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dc.contributor.advisorDekker, Gustaaf Alberten
dc.contributor.advisorWilkinson, Chrisen
dc.contributor.authorParange, Nayana Anupamen
dc.description.abstractThe primary objective of antenatal assessment and monitoring is to ensure wellbeing of the fetus and the mother. There are different methods of assessment during pregnancy and in labour. Doppler ultrasound is one of the tests widely used in clinical practice in the evaluation of pregnancies that are at a greater risk of developing maternal or fetal complications due to uteroplacental insufficiency. Doppler ultrasound enables evaluation of sequential changes in circulatory haemodynamics in the fetus by evaluation of the fetus for signs of brain sparing and severity of redistribution of circulation. Recognition of abnormal Doppler flow patterns helps the clinician to optimise the appropriate timing of delivery. Identification of the ‘high risk’ fetus, before any changes of fetal compromise become evident, still remains one of the major dilemmas in contemporary clinical practice. This thesis seeks to explore the role of Doppler monitoring fetal intrauterine central shunts as a method of identifying the ‘high-risk’ fetus before any other established parameters, such as, fetal biometry, fetal weight or flow waveforms in umbilical artery become abnormal. This thesis also evaluates the role of serial Doppler monitoring of fetal central shunts in those fetuses where IUGR has been established. This is based on the premise that the intrauterine shunts are present in fetal circulation to work closely with the placenta to ensure appropriate nutrition and oxygenation of the fetus, bypassing the lungs. Four prospective longitudinal studies were designed to evaluate the role of fetal intrauterine shunts in adaptive response mechanisms in cardiovascular stress. Two models were taken into consideration: an ‘acute cardiovascular stress’ model and a ‘chronic cardiovascular stress’ model. To study the ‘response to acute cardiovascular stress’ in high-risk fetuses, a cohort of mothers undergoing fetal intrauterine transfusion for fetal anaemia were selected. These fetuses were scanned immediately before and after transfusion, and Doppler flows through all the intrauterine shunts were documented and compared with fetoplacental and cerebral circulation. To study the ‘response to chronic cardiovascular stress’, a prospective longitudinal observational study was designed and the sequence of changes in Doppler ultrasound of the fetal central shunts studied and compared with the Doppler flow waveforms of normal pregnancies with a group of pregnancies complicated by uteroplacental insufficiency. Normograms were designed for all the Doppler parameters and flows from adverse pregnancy outcomes were compared to the normogram. The pregnancy outcomes in the longitudinal study were correlated with placental pathology. Our study showed that although changes were demonstrated in the flow patterns within central shunts, these changes were not statistically significant in the ‘acute cardiovascular stress model’, suggesting that there may be other haemodynamic alterations in acute cardiovascular stress. However, in the ‘chronic cardiovascular stress model’, the results suggest that the intrauterine cardiac shunts may play an important role in redistribution of fetal flows in early stages of growth restriction, suggesting that Doppler ultrasound monitoring of foramen ovale can be potentially used as a screening tool to identify high-risk fetuses as early as 16 weeks.en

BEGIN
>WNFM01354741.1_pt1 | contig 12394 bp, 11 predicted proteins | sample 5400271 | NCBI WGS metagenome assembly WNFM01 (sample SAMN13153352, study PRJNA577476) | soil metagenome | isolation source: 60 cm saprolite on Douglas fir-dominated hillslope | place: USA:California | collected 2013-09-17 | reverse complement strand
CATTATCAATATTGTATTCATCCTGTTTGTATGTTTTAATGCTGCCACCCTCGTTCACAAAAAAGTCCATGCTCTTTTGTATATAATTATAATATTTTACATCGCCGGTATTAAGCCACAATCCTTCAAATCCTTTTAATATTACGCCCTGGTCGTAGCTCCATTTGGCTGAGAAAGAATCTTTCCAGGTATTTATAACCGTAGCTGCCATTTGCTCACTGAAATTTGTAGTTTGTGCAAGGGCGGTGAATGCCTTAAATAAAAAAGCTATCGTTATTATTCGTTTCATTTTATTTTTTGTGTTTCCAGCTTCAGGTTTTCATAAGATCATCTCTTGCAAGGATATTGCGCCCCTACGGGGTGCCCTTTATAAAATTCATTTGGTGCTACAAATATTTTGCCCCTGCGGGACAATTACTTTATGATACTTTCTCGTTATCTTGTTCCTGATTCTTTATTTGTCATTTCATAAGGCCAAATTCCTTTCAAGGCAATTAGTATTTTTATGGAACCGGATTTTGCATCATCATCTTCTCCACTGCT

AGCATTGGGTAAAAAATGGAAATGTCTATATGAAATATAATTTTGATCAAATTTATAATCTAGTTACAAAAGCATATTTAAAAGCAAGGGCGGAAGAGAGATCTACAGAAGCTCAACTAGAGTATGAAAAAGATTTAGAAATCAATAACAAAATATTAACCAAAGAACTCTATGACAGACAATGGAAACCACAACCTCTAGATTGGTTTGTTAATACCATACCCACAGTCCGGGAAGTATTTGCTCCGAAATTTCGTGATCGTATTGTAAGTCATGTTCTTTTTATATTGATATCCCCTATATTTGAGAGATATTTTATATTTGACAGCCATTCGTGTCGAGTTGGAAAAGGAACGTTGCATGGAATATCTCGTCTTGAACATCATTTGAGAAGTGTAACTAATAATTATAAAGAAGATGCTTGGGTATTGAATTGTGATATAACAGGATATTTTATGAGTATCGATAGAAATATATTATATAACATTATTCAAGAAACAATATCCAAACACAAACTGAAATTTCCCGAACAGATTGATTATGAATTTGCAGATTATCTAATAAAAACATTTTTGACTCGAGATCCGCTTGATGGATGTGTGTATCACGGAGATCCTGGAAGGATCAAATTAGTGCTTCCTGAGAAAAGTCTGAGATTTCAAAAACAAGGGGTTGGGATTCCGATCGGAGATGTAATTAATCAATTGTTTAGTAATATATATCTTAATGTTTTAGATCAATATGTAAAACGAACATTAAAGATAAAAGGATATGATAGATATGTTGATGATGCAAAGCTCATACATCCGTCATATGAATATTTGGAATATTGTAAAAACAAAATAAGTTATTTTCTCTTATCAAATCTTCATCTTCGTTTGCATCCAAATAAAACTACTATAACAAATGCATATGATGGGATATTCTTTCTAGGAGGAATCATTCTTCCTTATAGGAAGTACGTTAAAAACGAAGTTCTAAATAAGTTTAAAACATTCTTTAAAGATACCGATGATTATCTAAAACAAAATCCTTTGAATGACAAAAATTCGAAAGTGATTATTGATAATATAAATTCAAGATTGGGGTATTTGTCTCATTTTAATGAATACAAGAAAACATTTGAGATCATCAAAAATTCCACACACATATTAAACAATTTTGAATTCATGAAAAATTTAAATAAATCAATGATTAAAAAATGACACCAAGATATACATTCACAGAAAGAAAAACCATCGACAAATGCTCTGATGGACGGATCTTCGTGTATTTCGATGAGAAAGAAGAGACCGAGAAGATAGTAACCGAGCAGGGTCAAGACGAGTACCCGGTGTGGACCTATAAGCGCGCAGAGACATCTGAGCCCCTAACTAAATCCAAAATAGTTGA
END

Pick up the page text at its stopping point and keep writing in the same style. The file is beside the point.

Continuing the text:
dc.subjectFetus; IUGR; Cardiac; Ultrasound; Doppler; Planental insufficiencyen
dc.titlePathophysiology of fetal intrauterine central shunts in high-risk pregnancies : a prospective observational Doppler study.en
dc.contributor.schoolSchool of Paediatrics and Reproductive Healthen
dc.provenanceCopyright material removed from digital thesis. See print copy in University of Adelaide Library for full text.en
dc.description.dissertationThesis (Ph.D.) - University of Adelaide, School of Paediatrics and Reproductive Health, 2009en
Appears in Collections:Research Theses

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